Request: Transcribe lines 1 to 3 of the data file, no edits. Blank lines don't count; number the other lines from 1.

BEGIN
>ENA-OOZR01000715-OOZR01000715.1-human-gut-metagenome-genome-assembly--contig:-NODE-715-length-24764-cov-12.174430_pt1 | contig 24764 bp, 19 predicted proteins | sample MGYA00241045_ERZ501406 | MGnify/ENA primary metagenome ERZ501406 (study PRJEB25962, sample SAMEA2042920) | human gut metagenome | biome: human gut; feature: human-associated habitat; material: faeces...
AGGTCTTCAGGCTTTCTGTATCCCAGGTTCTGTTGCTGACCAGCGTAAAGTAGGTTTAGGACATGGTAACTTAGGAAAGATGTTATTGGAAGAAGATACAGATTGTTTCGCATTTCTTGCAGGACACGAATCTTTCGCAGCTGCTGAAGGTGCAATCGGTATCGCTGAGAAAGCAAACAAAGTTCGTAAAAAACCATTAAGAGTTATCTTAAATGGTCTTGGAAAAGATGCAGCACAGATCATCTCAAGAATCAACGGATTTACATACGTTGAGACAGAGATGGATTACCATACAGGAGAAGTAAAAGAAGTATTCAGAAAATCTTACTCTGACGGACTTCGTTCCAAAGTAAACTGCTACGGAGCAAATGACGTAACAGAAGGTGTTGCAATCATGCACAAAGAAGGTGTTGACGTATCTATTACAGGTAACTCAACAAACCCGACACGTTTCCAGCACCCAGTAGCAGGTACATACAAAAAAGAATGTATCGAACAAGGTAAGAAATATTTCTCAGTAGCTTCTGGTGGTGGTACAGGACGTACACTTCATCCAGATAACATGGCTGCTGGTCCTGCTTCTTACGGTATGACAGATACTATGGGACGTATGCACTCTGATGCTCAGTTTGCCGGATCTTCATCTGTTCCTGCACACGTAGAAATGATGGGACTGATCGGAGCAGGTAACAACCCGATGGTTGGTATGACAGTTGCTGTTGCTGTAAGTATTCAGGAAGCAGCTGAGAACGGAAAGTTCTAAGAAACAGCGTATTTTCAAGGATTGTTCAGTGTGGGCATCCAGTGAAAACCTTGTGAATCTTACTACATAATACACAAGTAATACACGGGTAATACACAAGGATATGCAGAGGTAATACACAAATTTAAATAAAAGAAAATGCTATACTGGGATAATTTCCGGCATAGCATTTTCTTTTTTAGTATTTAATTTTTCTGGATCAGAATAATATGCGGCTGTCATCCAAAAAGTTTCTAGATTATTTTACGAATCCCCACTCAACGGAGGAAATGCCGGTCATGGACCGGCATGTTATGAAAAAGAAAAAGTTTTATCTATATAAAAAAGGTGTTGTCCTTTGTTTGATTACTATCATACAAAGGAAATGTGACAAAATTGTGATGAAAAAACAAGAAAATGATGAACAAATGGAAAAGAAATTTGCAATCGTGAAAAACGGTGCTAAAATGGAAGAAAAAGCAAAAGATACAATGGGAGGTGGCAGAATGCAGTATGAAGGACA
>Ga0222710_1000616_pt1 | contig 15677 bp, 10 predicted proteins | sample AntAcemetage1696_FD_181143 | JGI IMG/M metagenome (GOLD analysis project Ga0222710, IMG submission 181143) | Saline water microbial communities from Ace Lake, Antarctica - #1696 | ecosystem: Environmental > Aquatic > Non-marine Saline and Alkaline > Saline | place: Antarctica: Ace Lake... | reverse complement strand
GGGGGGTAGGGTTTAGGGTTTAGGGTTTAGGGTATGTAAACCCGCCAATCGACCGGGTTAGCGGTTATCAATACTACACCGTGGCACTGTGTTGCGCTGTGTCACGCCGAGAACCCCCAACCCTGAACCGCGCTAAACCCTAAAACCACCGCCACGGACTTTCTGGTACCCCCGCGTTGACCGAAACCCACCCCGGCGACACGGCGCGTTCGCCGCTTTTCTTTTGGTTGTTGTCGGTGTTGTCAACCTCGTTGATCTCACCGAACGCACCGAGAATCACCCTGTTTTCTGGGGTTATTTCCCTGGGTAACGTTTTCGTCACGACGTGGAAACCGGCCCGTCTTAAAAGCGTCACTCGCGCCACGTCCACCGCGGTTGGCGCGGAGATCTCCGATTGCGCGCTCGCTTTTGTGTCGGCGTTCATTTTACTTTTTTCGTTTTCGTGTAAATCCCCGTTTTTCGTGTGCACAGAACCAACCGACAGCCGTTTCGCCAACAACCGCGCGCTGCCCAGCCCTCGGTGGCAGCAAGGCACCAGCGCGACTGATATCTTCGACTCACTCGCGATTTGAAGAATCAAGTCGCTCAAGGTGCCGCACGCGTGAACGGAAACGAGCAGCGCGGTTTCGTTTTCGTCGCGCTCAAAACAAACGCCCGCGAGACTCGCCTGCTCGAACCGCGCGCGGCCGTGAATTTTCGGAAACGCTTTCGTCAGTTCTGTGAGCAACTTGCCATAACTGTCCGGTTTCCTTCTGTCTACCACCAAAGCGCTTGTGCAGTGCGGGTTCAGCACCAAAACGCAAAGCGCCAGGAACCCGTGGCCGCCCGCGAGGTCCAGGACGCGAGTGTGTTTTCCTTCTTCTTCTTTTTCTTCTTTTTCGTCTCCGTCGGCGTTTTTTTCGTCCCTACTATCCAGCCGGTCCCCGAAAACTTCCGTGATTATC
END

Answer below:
>ENA-OOZR01000715-OOZR01000715.1-human-gut-metagenome-genome-assembly--contig:-NODE-715-length-24764-cov-12.174430_pt1 | contig 24764 bp, 19 predicted proteins | sample MGYA00241045_ERZ501406 | MGnify/ENA primary metagenome ERZ501406 (study PRJEB25962, sample SAMEA2042920) | human gut metagenome | biome: human gut; feature: human-associated habitat; material: faeces...
AGGTCTTCAGGCTTTCTGTATCCCAGGTTCTGTTGCTGACCAGCGTAAAGTAGGTTTAGGACATGGTAACTTAGGAAAGATGTTATTGGAAGAAGATACAGATTGTTTCGCATTTCTTGCAGGACACGAATCTTTCGCAGCTGCTGAAGGTGCAATCGGTATCGCTGAGAAAGCAAACAAAGTTCGTAAAAAACCATTAAGAGTTATCTTAAATGGTCTTGGAAAAGATGCAGCACAGATCATCTCAAGAATCAACGGATTTACATACGTTGAGACAGAGATGGATTACCATACAGGAGAAGTAAAAGAAGTATTCAGAAAATCTTACTCTGACGGACTTCGTTCCAAAGTAAACTGCTACGGAGCAAATGACGTAACAGAAGGTGTTGCAATCATGCACAAAGAAGGTGTTGACGTATCTATTACAGGTAACTCAACAAACCCGACACGTTTCCAGCACCCAGTAGCAGGTACATACAAAAAAGAATGTATCGAACAAGGTAAGAAATATTTCTCAGTAGCTTCTGGTGGTGGTACAGGACGTACACTTCATCCAGATAACATGGCTGCTGGTCCTGCTTCTTACGGTATGACAGATACTATGGGACGTATGCACTCTGATGCTCAGTTTGCCGGATCTTCATCTGTTCCTGCACACGTAGAAATGATGGGACTGATCGGAGCAGGTAACAACCCGATGGTTGGTATGACAGTTGCTGTTGCTGTAAGTATTCAGGAAGCAGCTGAGAACGGAAAGTTCTAAGAAACAGCGTATTTTCAAGGATTGTTCAGTGTGGGCATCCAGTGAAAACCTTGTGAATCTTACTACATAATACACAAGTAATACACGGGTAATACACAAGGATATGCAGAGGTAATACACAAATTTAAATAAAAGAAAATGCTATACTGGGATAATTTCCGGCATAGCATTTTCTTTTTTAGTATTTAATTTTTCTGGATCAGAATAATATGCGGCTGTCATCCAAAAAGTTTCTAGATTATTTTACGAATCCCCACTCAACGGAGGAAATGCCGGTCATGGACCGGCATGTTATGAAAAAGAAAAAGTTTTATCTATATAAAAAAGGTGTTGTCCTTTGTTTGATTACTATCATACAAAGGAAATGTGACAAAATTGTGATGAAAAAACAAGAAAATGATGAACAAATGGAAAAGAAATTTGCAATCGTGAAAAACGGTGCTAAAATGGAAGAAAAAGCAAAAGATACAATGGGAGGTGGCAGAATGCAGTATGAAGGACA
>Ga0222710_1000616_pt1 | contig 15677 bp, 10 predicted proteins | sample AntAcemetage1696_FD_181143 | JGI IMG/M metagenome (GOLD analysis project Ga0222710, IMG submission 181143) | Saline water microbial communities from Ace Lake, Antarctica - #1696 | ecosystem: Environmental > Aquatic > Non-marine Saline and Alkaline > Saline | place: Antarctica: Ace Lake... | reverse complement strand